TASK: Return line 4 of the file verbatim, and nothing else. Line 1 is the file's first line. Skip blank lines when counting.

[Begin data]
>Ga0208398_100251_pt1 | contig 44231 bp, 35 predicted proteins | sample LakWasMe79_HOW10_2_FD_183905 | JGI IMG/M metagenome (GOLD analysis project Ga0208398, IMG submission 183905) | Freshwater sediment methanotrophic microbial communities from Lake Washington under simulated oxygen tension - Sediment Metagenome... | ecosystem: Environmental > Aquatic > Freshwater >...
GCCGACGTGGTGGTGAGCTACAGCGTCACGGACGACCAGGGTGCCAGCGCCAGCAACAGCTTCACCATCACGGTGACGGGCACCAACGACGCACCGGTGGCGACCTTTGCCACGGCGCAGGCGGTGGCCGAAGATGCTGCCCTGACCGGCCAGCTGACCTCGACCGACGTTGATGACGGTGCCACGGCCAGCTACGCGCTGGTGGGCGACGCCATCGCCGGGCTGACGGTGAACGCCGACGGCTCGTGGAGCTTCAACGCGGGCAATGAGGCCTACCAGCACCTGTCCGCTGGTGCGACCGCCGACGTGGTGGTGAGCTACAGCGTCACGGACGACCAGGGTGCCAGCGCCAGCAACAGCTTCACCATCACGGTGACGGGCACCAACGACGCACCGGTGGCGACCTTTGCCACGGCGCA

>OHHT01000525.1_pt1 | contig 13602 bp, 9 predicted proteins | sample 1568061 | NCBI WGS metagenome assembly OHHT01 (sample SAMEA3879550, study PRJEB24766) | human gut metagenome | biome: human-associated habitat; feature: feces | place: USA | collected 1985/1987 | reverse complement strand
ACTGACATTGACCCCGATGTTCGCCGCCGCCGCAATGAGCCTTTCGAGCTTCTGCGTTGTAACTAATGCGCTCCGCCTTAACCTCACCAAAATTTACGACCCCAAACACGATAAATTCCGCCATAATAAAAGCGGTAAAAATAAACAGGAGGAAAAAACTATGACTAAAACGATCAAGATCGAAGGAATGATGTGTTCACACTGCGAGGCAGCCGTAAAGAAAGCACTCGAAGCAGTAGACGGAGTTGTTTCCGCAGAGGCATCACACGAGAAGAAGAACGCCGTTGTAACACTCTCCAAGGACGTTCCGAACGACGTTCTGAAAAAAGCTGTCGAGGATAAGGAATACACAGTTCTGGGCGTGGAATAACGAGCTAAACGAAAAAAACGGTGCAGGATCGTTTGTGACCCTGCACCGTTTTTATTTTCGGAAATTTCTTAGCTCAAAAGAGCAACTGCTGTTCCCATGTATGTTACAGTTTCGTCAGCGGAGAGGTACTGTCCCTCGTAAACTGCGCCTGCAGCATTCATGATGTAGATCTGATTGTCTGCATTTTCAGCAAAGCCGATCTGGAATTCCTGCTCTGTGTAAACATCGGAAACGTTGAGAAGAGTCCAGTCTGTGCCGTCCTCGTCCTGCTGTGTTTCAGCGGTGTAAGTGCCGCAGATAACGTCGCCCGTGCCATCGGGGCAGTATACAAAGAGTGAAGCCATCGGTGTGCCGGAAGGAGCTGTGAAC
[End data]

ACTGACATTGACCCCGATGTTCGCCGCCGCCGCAATGAGCCTTTCGAGCTTCTGCGTTGTAACTAATGCGCTCCGCCTTAACCTCACCAAAATTTACGACCCCAAACACGATAAATTCCGCCATAATAAAAGCGGTAAAAATAAACAGGAGGAAAAAACTATGACTAAAACGATCAAGATCGAAGGAATGATGTGTTCACACTGCGAGGCAGCCGTAAAGAAAGCACTCGAAGCAGTAGACGGAGTTGTTTCCGCAGAGGCATCACACGAGAAGAAGAACGCCGTTGTAACACTCTCCAAGGACGTTCCGAACGACGTTCTGAAAAAAGCTGTCGAGGATAAGGAATACACAGTTCTGGGCGTGGAATAACGAGCTAAACGAAAAAAACGGTGCAGGATCGTTTGTGACCCTGCACCGTTTTTATTTTCGGAAATTTCTTAGCTCAAAAGAGCAACTGCTGTTCCCATGTATGTTACAGTTTCGTCAGCGGAGAGGTACTGTCCCTCGTAAACTGCGCCTGCAGCATTCATGATGTAGATCTGATTGTCTGCATTTTCAGCAAAGCCGATCTGGAATTCCTGCTCTGTGTAAACATCGGAAACGTTGAGAAGAGTCCAGTCTGTGCCGTCCTCGTCCTGCTGTGTTTCAGCGGTGTAAGTGCCGCAGATAACGTCGCCCGTGCCATCGGGGCAGTATACAAAGAGTGAAGCCATCGGTGTGCCGGAAGGAGCTGTGAAC